That said, I am satisfied using their product and the resulting tortillas are delicious. Look for Bob's Red Mill Masa Harina or Bob's Red Mill Gluten-Free Masa Harina in your local health food stores, or use my Amazon links to buy it online. Corn is naturally gluten-free, but this company has taken the extra step to only label their products as such when they've been tested first. Hence, why they have two separate masa harinas. 

Homemade Corn Tortillas
Step-by-step instructions for how to make easy homemade corn tortillas using masa harina (corn flour).
Yield: 10-12 tortillas

2 cups of masa harina
1/2 teaspoon of sea salt 
--I recommend Pink HimalayanCeltic or Utah sourced salt--
1/4-2 cups of hot purified water (I recommend reverse osmosis)

Recommended Equipment
mixing bowl
parchment paper
ceramic tortilla warmer or clean hand towel

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Heat the purified water on the stove top or in the microwave. Measure the masa harina into a mixing bowl and add in little bit of water at a time, mixing with your hands, until the flour turns into a dough that's moist, but not sticky. If necessary, add more water or masa until it reaches the right consistency. I usually add a little under 1/2 cup, but yours may vary. Cover the bowl with a cloth and let it rest for 30-60 minutes. 

When you're ready to cook the tortillas, heat a skillet to medium high or high heat. While that's heating, divide the dough into 10 or 12 golf-ball sized portions, rolled into balls. Rip off two pieces of parchment paper. If you're using a rolling pin, place a ball in between the two parchment pieces and roll the dough into a circular shape. If you're using a tortilla press, place the two pieces inside the press with the dough in between, positioned in the center and press down. 

Place the tortilla into the hot skillet and cook for one minute per side. I recommend using a timer. Store each cooked tortilla either in a warmer or a under a clean folded towel. Repeat the steps until all the tortillas have been cooked. Use immediately or store in a sealed container.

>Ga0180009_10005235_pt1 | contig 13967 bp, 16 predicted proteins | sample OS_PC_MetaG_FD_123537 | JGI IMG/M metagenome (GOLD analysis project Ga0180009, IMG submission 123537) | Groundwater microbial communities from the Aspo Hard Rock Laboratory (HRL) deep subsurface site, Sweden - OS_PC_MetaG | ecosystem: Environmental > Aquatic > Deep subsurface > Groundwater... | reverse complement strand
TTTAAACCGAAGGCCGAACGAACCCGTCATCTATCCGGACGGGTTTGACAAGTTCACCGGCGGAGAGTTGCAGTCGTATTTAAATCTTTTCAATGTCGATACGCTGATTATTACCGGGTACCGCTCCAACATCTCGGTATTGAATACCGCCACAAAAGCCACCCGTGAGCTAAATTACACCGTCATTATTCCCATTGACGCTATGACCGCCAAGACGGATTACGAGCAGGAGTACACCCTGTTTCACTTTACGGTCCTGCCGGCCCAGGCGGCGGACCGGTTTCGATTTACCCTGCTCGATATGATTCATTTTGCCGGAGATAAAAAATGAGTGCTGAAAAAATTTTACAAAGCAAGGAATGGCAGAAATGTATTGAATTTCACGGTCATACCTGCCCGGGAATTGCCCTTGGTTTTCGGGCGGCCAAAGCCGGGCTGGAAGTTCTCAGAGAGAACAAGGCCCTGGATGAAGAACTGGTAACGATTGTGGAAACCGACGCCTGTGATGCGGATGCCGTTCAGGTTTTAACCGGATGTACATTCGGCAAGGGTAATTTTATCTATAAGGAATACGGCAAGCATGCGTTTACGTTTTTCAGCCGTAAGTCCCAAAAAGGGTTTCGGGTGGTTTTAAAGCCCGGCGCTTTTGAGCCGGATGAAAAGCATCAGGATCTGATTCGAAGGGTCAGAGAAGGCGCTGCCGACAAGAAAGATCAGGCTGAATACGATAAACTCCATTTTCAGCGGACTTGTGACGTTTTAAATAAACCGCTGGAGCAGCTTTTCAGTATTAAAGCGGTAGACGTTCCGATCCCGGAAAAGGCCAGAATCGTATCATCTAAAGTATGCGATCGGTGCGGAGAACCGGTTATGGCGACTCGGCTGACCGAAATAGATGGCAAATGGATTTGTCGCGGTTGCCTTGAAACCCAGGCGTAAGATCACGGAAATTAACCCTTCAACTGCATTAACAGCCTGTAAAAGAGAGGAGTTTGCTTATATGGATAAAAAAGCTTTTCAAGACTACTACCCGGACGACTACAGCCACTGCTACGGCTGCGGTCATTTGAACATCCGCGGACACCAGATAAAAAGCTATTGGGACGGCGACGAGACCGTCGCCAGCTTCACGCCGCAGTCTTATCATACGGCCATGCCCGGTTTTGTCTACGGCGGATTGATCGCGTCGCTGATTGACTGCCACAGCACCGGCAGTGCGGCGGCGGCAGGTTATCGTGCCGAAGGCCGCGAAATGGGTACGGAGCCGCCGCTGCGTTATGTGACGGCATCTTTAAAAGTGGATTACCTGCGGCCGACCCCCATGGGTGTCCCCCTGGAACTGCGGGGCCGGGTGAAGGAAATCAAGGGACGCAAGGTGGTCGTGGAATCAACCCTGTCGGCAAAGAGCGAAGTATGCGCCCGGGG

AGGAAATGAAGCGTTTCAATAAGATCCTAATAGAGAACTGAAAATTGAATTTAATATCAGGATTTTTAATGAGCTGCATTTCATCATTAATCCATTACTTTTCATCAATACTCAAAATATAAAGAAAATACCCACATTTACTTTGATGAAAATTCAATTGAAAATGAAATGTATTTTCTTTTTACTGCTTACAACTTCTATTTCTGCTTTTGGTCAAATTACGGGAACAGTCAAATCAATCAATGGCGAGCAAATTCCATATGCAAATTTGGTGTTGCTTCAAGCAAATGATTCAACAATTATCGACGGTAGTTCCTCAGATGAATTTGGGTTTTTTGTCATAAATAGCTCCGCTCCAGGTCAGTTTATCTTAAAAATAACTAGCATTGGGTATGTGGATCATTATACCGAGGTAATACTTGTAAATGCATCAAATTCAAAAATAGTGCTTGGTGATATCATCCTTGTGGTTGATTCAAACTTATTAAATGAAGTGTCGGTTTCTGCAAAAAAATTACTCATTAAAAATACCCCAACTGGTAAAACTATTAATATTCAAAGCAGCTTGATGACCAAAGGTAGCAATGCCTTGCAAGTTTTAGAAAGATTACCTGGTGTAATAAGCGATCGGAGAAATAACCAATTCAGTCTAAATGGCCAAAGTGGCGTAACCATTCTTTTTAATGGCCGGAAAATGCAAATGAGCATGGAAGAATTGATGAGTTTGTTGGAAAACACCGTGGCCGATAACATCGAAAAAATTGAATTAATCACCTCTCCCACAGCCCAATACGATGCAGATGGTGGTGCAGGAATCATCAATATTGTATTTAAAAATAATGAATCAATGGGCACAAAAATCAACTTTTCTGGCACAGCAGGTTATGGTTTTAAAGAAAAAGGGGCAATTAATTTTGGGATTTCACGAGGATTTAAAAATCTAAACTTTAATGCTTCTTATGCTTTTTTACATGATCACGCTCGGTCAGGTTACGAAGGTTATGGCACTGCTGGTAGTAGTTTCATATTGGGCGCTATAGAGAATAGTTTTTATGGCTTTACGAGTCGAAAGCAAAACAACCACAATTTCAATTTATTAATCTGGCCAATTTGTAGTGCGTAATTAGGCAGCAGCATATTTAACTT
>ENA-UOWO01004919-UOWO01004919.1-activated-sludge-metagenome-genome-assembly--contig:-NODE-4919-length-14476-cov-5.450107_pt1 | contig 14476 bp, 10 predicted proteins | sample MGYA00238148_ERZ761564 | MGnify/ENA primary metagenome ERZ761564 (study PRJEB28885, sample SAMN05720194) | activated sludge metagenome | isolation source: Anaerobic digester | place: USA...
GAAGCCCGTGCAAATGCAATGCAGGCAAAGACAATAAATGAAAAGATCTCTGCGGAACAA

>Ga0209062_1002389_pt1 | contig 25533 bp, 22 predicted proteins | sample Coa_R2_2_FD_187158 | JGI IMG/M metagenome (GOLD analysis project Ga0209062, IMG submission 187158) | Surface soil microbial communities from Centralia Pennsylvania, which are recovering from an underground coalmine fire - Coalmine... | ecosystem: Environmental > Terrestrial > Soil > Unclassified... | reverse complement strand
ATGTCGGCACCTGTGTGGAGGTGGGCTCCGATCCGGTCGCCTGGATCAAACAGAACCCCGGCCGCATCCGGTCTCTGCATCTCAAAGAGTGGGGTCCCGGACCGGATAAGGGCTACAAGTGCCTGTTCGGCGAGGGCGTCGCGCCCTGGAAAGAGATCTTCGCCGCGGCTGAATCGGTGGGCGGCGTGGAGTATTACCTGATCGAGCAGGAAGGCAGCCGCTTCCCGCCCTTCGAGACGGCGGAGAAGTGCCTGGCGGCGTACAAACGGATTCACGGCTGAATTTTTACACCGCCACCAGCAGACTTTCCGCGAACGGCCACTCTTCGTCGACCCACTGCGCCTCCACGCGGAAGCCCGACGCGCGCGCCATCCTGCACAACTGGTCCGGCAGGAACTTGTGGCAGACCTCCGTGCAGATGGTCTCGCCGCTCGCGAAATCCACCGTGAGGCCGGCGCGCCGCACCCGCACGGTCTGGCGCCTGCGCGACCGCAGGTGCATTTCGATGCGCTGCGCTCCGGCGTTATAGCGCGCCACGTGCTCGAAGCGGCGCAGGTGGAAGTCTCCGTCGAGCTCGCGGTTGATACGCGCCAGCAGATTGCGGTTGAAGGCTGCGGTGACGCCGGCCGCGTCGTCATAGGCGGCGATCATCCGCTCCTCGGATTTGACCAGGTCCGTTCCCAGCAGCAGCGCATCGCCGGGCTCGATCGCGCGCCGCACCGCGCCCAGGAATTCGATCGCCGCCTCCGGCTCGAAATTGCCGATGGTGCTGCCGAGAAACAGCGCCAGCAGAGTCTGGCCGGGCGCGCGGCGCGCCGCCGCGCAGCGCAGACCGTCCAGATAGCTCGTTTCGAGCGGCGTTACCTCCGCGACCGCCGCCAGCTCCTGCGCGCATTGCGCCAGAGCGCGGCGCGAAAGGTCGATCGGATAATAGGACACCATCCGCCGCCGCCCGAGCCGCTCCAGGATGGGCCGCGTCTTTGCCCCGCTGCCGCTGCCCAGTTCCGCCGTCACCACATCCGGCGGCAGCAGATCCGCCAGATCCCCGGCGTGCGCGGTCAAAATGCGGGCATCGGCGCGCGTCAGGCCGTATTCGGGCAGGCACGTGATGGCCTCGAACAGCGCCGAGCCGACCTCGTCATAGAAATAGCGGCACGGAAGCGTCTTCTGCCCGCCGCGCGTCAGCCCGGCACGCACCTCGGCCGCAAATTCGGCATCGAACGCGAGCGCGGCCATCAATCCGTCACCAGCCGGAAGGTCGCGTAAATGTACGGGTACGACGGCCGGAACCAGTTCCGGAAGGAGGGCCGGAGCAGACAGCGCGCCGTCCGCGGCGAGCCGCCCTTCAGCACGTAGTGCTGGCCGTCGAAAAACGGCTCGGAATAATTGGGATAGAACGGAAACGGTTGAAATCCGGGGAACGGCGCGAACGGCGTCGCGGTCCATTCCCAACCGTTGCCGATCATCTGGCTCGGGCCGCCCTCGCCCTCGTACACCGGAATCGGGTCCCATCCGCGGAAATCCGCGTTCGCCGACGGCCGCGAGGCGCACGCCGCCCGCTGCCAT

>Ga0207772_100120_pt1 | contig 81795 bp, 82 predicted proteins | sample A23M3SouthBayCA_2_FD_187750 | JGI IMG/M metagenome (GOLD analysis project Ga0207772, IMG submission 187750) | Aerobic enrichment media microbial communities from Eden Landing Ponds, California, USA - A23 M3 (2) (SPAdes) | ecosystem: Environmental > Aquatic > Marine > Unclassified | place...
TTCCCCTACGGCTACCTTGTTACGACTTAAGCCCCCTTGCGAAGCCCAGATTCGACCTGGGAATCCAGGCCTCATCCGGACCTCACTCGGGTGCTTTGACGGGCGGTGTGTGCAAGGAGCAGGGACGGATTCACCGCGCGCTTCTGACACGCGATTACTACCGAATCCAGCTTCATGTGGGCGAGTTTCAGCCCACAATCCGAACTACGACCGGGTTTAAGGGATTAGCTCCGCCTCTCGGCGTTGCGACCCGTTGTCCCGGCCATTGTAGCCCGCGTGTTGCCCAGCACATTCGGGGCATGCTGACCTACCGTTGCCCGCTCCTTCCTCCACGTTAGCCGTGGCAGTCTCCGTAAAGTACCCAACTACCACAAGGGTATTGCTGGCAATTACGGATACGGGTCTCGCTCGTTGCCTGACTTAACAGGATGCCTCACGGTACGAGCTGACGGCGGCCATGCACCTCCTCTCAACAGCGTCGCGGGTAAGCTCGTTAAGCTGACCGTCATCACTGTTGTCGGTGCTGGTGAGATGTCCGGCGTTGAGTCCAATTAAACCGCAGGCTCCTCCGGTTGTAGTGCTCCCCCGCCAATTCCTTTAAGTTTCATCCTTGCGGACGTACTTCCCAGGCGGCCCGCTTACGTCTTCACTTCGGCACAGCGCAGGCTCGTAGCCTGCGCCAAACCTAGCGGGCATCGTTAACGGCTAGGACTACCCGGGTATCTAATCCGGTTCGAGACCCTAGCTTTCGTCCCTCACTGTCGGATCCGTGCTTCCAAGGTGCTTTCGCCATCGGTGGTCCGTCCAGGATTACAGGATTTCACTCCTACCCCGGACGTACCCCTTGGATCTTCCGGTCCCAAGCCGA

Notes & Tips
Leftovers should be kept in the fridge; however, the tortillas are best eaten the same day they're cooked since they contain no preservatives.

- - -

I recently made fresh corn tortillas for my grass-fed beef tacos with avocado cream sauce recipe and used the leftover ground beef to make these breakfast tacos:

Grass-Fed Beef Breakfast Tacos with Homemade Corn Tortillas
Savory breakfast tacos made with homemade corn tortillas, leftover sauteed grass-fed, taco spiced ground beef, pastured eggs, onion, cilantro and hot sauce. Perfect for any meal of the day. 

homemade corn tortillas
sauteed grass-fed beef seasoned with homemade spicy taco seasoning
pan-fried or scrambled pastured eggs
Sea salt & cracked black pepper, to taste
--I recommend Pink HimalayanCeltic or Utah sourced salt--
yellow onion, diced finely
organic cilantro, chopped
hot pepper sauce or salsa

Fill fresh or leftover corn tortillas with sauteed grass-fed beef seasoned with homemade taco spices. Top each tortilla with one pan-fried pastured egg or a portion of scrambled eggs. Season to taste with salt and pepper, then top liberally with diced onion, chopped cilantro and sauce or salsa of your choice.

Notes & Tips
Don't have any ground beef on hand? Try chorizo sausage. It's my favorite meat for breakfast tacos. 

For a vegetarian version, substitute homemade black or pinto beans and seasoned rice. Mayhaps even grilled avocado? Mmmm! 

Since you now know how easy it is to make homemade tortillas, here are a few more recipes you can incorporate with them:
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How to Make Homemade Corn Tortillas with Masa Harina

I'd like to hear from YOU!

Have you ever eaten homemade tortillas? What's your favorite way to incorporate them into a meal?